New mechanism developed for high-efficiency organic solar cells

Wednesday, 11 January, 2023

New mechanism developed for high-efficiency organic solar cells

Organic photovoltaics (OPVs) are an economical next-generational solar cell technology for scalable clean energy and wearable electronics. But the energy conversion loss due to the recombination of photo-generated charge carriers in OPVs has hindered further enhancement of their power conversion efficiency (PCE). Researchers from City University of Hong Kong (CityU) have developed a novel device-engineering strategy to successfully suppress the energy conversion loss. The best-performing OPVs developed by the CityU team have achieved PCE of over 19%, which is reportedly higher than the existing level, with researchers expecting to exceed 20% soon. The discovery is promising for the commercialisation of OPVs; the research findings were published in the scientific journal Nature Energy.

OPVs, a solar cell technology based on organic semiconductors, are regarded as a promising candidate for clean energy due to their low material toxicity and vast molecular tunability in photoactive materials. Most high-performing organic photovoltaics adopt a “bulk-heterojunction” (BHJ) structure, consisting of electron donor and acceptor materials intermixed throughout the active layer of the device.

Picture of an organic photovoltaic cell from Professor Alex Jen’s lab at CityU and its architecture and schematic diagrams that show the difference between the intermixed bulk-heterojunction (BHJ) and the rather de-mixed planar-mixed heterojunction (PMHJ). Image credit: Jiang, K. et al.

When converting sunlight into electricity in OPVs, energy from sunlight creates excitons (a negatively charged electron and a positively charged hole bound together), which then dissociate into free electrons and holes at the nanoscale donor-acceptor interface, generating charge carriers (photocurrent) and hence electricity. However, if these charge carriers are not collected by the electrodes and encounter each other again at the donor–acceptor interface, they may recombine to form a low-energy “spin-triplet exciton” (T1), which consecutively relaxes back to the ground state, causing energy loss in the form of heat and photocurrent loss. This irreversible process limits the maximum achievable PCE of OPVs.

A research team led by Professor Alex Jen Kwan-yue, Lee Shau Kee Chair Professor of Materials Science, invented a novel device-engineering strategy to suppress T1 formation and minimise the associated recombination loss, which led to the rise in efficiency of OPVs.

“We are the first team that managed to modulate T1 formation through device engineering without changing the properties of the photoactive materials and to reveal the fundamental mechanism. Using this strategy, we have expanded it to 14 other material systems to show the universal applicability of this study,” Jen said.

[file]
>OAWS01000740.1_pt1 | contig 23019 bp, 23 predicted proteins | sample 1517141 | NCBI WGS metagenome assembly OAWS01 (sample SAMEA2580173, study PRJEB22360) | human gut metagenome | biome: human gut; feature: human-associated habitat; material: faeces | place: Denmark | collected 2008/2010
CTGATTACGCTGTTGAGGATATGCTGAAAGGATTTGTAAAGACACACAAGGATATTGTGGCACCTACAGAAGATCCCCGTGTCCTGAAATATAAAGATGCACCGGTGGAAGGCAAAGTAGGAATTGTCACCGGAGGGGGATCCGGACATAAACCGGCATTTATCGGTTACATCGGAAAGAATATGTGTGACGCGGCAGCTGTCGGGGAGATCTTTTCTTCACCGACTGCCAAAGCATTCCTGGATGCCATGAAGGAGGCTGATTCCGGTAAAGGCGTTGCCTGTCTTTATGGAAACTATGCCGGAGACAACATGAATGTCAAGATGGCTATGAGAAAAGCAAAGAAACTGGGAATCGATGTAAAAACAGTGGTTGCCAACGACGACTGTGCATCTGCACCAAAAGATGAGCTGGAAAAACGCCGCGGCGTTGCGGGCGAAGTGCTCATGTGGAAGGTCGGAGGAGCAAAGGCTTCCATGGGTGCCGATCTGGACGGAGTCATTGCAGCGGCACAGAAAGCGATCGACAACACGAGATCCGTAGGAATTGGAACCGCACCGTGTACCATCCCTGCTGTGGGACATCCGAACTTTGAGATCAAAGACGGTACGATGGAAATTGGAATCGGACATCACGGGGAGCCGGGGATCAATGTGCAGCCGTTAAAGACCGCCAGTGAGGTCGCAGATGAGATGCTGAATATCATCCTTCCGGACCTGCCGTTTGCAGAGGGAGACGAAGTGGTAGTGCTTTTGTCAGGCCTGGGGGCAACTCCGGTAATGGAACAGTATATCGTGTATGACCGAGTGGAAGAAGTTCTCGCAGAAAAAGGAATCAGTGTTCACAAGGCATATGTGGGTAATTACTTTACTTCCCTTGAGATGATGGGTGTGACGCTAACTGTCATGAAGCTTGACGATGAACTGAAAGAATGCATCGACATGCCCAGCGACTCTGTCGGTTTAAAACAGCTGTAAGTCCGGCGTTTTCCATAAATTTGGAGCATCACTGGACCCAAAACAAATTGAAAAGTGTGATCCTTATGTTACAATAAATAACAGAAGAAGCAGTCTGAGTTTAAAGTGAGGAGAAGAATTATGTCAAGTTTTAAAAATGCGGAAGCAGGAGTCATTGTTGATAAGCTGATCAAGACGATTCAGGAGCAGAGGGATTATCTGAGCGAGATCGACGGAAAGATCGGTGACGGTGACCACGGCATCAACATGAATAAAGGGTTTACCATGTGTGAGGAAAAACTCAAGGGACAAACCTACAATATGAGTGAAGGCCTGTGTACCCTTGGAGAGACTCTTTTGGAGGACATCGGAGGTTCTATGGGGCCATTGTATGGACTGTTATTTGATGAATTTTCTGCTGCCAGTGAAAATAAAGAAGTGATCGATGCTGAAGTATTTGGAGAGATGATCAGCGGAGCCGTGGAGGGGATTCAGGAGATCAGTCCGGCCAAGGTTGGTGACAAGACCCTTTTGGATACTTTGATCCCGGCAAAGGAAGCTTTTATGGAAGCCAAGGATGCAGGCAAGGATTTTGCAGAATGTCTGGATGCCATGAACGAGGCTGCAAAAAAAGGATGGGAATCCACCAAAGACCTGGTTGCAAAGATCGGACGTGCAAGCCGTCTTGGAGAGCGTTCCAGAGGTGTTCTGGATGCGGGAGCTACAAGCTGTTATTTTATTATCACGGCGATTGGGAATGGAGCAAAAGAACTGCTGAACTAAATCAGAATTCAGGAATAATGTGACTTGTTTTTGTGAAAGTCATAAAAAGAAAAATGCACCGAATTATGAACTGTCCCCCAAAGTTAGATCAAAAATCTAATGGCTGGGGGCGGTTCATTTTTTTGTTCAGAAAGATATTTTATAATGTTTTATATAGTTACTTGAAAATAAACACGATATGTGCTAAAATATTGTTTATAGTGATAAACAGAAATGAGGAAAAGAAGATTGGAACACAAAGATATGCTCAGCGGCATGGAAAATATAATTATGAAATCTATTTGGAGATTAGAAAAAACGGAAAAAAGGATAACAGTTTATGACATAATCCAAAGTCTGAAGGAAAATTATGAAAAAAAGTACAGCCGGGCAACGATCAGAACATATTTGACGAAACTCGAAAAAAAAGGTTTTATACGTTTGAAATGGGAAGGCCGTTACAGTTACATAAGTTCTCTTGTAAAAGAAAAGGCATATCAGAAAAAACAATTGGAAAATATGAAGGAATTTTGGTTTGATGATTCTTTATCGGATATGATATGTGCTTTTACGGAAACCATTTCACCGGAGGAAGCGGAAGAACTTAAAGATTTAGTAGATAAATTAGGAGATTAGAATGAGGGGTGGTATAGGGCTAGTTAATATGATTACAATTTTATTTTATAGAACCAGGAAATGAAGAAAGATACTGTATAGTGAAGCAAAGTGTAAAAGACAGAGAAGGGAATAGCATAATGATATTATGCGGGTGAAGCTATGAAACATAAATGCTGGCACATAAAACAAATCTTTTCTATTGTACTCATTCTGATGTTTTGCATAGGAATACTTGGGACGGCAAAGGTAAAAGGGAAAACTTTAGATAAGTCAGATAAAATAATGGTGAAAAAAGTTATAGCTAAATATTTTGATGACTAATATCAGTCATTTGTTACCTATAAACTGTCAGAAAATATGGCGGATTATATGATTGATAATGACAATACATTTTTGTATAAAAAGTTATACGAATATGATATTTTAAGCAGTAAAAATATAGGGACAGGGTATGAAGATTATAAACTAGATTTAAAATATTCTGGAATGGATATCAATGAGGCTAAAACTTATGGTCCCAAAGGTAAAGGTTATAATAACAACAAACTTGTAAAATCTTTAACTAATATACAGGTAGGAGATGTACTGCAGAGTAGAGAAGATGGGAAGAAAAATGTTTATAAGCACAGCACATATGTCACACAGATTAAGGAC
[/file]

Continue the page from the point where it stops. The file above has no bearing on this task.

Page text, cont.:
By replacing the traditional highly intermixed bulk-heterojunction (BHJ) architecture inside the solar cell with a de-mixed “planar-mixed heterojunction” (PMHJ) to reduce the donor-acceptor interface inside the active layer of OPVs, the researchers alleviated the energy conversion loss in OPVs by suppressing the recombination of the charge carriers. This discovery maximised the photocurrent of OPVs, resulting in devices with a high PCE of over 19%. According to Jen, the researchers’ de-mixed planar-mixed heterojunction (PMHJ) strategy is capable of suppressing the loss pathway mediated by charge-transfer states at the donor–acceptor interface.

The organic photovoltaic solar cells developed by Professor Alex Jen’s lab at CityU achieved record-breaking efficiency. Image credit: City University of Hong Kong.

The researchers revealed that having fewer donor–acceptor contacts in PMHJ minimises the chance of recombination and results in reduced T1 concentration. This fundamentally changes researchers’ previous impression of OPVs — that the more donor–acceptor contacts, the higher the OPV performance. Dr Francis Lin, who also took part in the study, said the achieved optimum photovoltage–photocurrent trade-off resulting from the researchers’ strategy enables OPVs with competitive efficiency comparable to that of inorganic photovoltaics. Lin added that organic photovoltaic cells have several advantages over inorganic counterparts, such as being lightweight and flexible, like a thin plastic film, and allowing cost-effective fabrication, using roll-to-roll printing production.

The latest discovery provides a comprehensive basis for future organic photovoltaics to reach their full promise and stimulate a new wave of studies on the versatile photophysical processes in organic semiconductors. The researchers are applying for a patent for the discovery. “We hope to further boost the performance of OPVs following our novel discovery of modulating the photophysical processes. This redefines the maximum potential of OPVs to facilitate their commercialisation,” Jen said.

Top image caption: Professor Alex Jen Kwan-yue (centre), Lee Shau Kee Chair Professor of Materials Science and Director of the Hong Kong Institute for Clean Energy at CityU, and his research team members, Dr Francis Lin (left) and Jiang Kui. Top image credit: City University of Hong Kong.

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